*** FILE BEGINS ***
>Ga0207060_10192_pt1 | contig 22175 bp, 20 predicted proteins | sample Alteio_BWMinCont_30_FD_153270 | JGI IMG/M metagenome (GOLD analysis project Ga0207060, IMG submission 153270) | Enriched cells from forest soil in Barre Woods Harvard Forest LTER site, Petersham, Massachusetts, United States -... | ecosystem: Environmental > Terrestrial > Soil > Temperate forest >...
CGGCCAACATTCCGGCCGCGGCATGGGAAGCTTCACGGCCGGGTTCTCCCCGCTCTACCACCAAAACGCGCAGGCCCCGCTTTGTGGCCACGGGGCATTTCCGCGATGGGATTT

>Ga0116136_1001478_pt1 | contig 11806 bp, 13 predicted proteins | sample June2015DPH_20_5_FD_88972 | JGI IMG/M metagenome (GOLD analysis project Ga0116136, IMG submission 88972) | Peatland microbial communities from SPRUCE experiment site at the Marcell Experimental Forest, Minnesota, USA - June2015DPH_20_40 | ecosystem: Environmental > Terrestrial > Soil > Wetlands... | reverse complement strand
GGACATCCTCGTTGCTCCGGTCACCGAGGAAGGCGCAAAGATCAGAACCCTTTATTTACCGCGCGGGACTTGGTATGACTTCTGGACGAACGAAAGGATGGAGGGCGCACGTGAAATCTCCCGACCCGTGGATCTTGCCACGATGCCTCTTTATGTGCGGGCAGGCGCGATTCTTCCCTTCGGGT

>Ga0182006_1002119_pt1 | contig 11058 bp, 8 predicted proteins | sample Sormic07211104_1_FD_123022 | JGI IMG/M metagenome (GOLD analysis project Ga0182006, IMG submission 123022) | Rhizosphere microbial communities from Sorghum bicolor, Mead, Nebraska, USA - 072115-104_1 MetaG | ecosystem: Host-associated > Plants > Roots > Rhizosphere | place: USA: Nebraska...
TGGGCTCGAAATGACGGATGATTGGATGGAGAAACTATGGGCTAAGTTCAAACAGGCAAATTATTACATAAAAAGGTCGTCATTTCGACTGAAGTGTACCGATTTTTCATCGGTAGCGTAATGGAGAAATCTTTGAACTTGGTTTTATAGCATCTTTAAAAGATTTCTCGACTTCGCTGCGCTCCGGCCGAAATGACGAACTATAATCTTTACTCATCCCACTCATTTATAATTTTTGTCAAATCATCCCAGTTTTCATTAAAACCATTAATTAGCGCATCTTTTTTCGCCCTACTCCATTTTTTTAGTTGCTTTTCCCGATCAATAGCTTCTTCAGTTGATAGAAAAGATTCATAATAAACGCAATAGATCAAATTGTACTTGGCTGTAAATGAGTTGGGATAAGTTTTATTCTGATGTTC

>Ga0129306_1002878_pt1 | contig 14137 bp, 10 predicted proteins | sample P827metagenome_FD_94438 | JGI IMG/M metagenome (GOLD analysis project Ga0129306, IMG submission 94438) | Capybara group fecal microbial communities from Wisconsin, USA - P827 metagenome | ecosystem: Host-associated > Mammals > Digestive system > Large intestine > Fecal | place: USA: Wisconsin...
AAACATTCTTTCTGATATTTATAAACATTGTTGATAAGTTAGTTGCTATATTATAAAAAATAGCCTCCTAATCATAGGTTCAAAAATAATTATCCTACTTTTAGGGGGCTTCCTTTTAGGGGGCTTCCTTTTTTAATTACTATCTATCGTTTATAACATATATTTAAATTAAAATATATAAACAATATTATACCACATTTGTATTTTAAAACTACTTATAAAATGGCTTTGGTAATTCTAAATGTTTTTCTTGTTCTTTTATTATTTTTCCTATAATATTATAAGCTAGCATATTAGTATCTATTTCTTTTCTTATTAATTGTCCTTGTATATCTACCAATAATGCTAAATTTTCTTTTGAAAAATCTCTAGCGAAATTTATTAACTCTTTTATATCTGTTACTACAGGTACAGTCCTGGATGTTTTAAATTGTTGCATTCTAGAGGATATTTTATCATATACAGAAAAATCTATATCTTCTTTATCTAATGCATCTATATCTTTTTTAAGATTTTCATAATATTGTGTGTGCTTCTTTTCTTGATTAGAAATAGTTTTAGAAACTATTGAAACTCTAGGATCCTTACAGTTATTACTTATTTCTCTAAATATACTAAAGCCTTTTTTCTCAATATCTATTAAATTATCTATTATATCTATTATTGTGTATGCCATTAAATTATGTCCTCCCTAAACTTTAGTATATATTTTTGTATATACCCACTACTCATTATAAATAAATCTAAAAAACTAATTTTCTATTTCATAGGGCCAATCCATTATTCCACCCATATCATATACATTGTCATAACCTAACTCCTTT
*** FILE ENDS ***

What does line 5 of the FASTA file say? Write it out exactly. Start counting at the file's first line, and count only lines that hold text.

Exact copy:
>Ga0182006_1002119_pt1 | contig 11058 bp, 8 predicted proteins | sample Sormic07211104_1_FD_123022 | JGI IMG/M metagenome (GOLD analysis project Ga0182006, IMG submission 123022) | Rhizosphere microbial communities from Sorghum bicolor, Mead, Nebraska, USA - 072115-104_1 MetaG | ecosystem: Host-associated > Plants > Roots > Rhizosphere | place: USA: Nebraska...